From requiring employers to provide medical coverage to spurring the creation of new models for how health insurance is structured and sold, the effect of the Affordable Care Act on small-business owners will become increasingly clear over the next two years.
In 2015, larger employers that don’t provide insurance to full-time workers will have to pay a penalty for each of those employees.
The law has also affected how employers shop for insurance.
“Larger groups are more conscious of the minimum value,” required by the ACA to avoid having to pay penalties, said Ryan Petrizzi, director of sales operations and small markets for insurer AmeriHealth New Jersey. Petrizzi participated in a panel discussion updating businesses on the law yesterday at a healthcare symposium offered by the Princeton Regional Chamber of Commerce at Mercer County Community College in West Windsor.
The ACA has also prompted employers to reexamine how they offer insurance. Some midsized businesses are switching from traditional, fully funded commercial insurance plans to self-funded plans, in which they pay employee claims directly.
Self-funded plans allow businesses to see the overall claims from their workers and tailor employee wellness plans to serve those workers, said insurance broker Bill Rue Jr., president of Rue Insurance, based in Hamilton, Mercer County. Petrizzi added that the efficiencies of self-funded plans are primarily attractive to businesses with hundreds of workers, but now are attracting firms in the 50- to 70-employee range.
But the biggest near-term effect of the law on businesses will be the start of the mandate that many employers provide insurance. The requirement was delayed for a year.
Starting on Jan. 1, 2015, employers with 100 or more workers will have to pay a penalty if they don’t provide insurance to at least 70 percent of fulltime workers.
In 2016, the mandate will be expanded, so that all businesses with the equivalent of at least 50 full-time employees will have to pay the penalty if they don’t provide insurance to at least 95 percent of their full-timers.
The next two years will be among the momentous in terms of how the ACA affects businesses. After 2016, the next major landmark will be the imposition in 2018 of a 40-percent excise tax on the value of insurance plans offered by employers above $10,200 for individuals and $27,500 for families.
Employers face a more immediate deadline on October 1 of this year, when they must notify workers of their right to have health insurance under the law, as well informing employees whether the employer will provide insurance next year that meets the ACA’s requirements for being both adequate and affordable for workers.
Petrizzi noted that the Small Business Health Options Program, or SHOP, also will see changes this year. Originally intended to launch alongside the federally operated individual health insurance marketplace, at the healthcare.gov website, SHOP was instead managed by insurers in the first year of the marketplace. It attracted few businesses in 2014.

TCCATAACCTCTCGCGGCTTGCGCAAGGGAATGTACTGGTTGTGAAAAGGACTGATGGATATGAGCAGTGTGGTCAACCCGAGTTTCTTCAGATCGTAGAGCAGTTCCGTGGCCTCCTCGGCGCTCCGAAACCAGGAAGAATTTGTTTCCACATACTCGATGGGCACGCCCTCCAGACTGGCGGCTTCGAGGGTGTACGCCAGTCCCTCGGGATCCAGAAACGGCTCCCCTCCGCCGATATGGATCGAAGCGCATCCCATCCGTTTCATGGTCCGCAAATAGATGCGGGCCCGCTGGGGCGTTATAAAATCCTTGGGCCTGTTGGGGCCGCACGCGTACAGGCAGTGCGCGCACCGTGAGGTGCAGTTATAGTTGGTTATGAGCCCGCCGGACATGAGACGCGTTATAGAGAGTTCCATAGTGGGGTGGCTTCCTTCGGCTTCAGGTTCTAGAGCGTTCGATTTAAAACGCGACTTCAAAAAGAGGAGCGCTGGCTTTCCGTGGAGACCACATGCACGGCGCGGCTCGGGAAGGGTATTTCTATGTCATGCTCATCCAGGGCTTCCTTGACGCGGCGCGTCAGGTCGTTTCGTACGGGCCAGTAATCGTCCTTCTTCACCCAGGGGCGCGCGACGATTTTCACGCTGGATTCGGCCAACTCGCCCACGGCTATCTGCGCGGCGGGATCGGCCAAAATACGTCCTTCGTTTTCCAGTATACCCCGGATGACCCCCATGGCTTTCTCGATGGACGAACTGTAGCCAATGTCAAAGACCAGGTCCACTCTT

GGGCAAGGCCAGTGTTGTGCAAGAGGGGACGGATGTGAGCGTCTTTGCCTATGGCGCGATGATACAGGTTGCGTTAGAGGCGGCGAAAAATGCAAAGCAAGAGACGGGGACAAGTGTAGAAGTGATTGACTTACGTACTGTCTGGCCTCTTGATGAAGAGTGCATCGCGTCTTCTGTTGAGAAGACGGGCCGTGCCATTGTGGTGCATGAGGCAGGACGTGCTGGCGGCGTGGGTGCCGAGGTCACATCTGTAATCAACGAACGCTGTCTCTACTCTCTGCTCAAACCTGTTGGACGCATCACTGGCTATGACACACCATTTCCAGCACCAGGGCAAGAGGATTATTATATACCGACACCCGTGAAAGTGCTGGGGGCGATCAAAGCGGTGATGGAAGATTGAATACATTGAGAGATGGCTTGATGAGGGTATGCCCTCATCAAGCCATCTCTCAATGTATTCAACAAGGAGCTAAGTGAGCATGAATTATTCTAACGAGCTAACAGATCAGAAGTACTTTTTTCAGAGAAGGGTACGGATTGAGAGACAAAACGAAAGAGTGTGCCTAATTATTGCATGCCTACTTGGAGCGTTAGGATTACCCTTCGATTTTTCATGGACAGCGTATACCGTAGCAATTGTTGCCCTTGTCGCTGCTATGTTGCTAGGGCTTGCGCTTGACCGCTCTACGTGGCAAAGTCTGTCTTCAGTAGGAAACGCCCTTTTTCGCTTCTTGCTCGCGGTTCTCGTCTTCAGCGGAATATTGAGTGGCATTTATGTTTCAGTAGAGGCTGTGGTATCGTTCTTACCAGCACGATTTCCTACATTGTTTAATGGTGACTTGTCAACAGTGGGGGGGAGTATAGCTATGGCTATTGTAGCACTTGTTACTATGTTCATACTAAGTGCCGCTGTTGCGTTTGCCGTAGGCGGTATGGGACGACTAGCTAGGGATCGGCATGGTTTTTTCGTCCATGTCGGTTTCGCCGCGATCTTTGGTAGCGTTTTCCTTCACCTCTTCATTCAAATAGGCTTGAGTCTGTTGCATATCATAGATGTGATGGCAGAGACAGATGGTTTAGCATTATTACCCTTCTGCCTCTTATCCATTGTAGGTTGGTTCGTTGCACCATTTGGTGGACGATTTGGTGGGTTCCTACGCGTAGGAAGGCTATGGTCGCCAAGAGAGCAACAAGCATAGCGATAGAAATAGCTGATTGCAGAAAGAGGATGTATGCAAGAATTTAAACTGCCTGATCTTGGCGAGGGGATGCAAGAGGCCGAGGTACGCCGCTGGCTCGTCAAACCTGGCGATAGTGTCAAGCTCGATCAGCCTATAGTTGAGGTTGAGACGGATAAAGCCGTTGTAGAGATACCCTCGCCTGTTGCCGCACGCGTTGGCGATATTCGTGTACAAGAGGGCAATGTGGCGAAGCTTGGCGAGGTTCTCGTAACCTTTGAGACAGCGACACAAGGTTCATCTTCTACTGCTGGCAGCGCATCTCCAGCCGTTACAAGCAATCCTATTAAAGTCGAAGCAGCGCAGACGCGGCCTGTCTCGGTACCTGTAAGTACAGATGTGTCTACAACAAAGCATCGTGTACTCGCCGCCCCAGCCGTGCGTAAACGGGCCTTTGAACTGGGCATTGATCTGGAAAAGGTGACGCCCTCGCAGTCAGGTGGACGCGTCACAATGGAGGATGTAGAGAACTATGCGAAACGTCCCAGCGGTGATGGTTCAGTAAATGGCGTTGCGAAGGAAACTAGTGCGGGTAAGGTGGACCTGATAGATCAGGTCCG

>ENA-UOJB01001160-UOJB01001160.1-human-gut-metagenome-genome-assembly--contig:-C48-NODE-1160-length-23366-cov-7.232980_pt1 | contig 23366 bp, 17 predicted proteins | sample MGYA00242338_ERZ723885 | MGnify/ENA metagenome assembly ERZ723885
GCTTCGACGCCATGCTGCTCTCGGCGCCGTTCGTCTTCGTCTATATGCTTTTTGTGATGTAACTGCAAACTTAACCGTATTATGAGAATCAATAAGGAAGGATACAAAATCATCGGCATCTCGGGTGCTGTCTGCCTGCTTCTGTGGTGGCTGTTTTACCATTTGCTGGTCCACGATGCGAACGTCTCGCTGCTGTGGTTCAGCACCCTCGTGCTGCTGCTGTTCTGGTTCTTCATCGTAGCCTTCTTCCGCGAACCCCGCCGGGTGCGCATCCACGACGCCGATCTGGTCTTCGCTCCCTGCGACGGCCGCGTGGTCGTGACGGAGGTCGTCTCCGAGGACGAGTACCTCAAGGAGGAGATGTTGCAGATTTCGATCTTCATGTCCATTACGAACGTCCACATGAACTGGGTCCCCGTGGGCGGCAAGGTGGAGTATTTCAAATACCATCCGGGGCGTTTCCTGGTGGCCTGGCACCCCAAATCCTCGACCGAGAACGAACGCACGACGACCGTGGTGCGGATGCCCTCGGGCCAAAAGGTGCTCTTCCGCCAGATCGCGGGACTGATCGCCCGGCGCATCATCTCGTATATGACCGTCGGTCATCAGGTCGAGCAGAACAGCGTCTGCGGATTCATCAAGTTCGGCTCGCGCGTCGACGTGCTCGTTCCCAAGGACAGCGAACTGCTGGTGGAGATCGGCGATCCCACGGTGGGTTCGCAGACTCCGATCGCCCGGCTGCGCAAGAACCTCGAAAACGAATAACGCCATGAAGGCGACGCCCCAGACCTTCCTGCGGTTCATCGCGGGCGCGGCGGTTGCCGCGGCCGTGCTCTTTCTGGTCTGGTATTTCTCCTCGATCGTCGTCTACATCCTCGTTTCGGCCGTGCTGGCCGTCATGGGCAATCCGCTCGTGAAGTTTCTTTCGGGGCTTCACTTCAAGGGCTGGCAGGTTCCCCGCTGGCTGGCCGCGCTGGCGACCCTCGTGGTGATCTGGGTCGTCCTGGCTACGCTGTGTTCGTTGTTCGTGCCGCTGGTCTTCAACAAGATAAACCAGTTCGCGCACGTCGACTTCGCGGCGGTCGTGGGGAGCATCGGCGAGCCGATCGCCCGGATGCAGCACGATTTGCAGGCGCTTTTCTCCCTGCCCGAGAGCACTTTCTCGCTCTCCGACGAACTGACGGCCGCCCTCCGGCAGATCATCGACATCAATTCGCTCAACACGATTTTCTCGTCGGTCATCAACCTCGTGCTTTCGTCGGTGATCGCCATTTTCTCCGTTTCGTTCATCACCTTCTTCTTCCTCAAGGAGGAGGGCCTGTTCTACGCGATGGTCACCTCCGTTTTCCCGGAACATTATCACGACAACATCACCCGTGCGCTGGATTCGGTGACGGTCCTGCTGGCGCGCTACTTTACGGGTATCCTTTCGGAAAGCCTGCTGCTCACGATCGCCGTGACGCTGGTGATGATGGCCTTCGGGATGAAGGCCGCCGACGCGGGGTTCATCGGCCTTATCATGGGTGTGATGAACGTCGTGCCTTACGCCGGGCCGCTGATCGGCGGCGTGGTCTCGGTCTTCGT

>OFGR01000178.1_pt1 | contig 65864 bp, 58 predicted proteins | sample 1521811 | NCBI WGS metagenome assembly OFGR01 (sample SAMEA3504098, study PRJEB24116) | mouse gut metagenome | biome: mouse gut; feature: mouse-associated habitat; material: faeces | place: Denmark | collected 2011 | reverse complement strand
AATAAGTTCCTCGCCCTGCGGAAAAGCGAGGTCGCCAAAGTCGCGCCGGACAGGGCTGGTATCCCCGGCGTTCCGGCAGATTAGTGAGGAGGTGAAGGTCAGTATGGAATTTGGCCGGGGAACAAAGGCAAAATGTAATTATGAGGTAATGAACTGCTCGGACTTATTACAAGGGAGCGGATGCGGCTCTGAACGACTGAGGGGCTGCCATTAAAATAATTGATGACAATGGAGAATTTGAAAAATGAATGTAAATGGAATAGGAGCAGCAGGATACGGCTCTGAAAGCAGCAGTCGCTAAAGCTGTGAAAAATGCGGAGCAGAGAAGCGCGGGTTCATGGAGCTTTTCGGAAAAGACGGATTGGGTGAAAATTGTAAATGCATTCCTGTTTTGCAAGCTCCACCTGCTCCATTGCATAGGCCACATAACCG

While the SHOP section of the federal site is expected to be ready in 2015, a key feature of the program is being delayed another year: a provision allowing employees of businesses that bought SHOP insurance to choose their own plans through the website. This would allow workers to pay higher monthly premiums in order to have lower out-of-pocket costs, and vice-versa. With the delay, businesses that buy SHOP insurance will also be deciding on specifics of workers’ health plans.
Rue said the ACA’s focus on having consumers choose their own plans through an insurance exchange or marketplace has had a broader impact.
“The exchange may have one carrier with eight or nine different plan designs, or it could have two or three carriers with three or plans each,” he noted.
The ACA’s consumer-oriented approach is making insurance more like other retail businesses. This presents a challenge to insurers, since consumers expect fast customer service and instant answers, Petrizzi said.
“They’re used to the Amazon way of doing business, so I click on something and the next day or two days later, it’s brought to my front door,” Petrizzi said, adding that insurers have traditionally worked within longer time frames.
Panel moderator Christine Stearns, vice president of health and legal affairs for the New Jersey Business & Industry Association, said she has heard from smaller businesses that they are increasingly seeing plans that require workers to pay a larger deductible – which is an amount that a worker must pay for healthcare services before insurance kicks in.
Petrizzi said many individuals who bought high-deductible plans through the marketplace didn’t know what they bought.
“When they actually go into the doctor’s office and they actually have to pay the full amount, that causes some folks to be upset because they didn’t fully understand,” Petrizzi said.
Rue noted that businesses can use insurance plans with deductibles as an incentive -- reimbursing workers for out-of-pocket costs if they participate in wellness programs.
Petrizzi pointed out another model encouraged by the ACA that is affecting insurance-plan designs: Accountable Care Organizations (ACOs). These organizations, which are often built around a hospital system, can include lower out-of-pocket costs if they use providers in the ACO. The ACOs also offer financial incentives for providers if they meet goals for providing high-quality health outcomes while maintaining lower costs.
An audience member asked if the increase in out-of-pocket costs is leading consumers to put off medical care. Petrizzi and Rue said it’s too early to tell, but Rue noted that an ACA provision that provides free preventive care should encourage consumers to continue to visit the doctor to at least assess their health.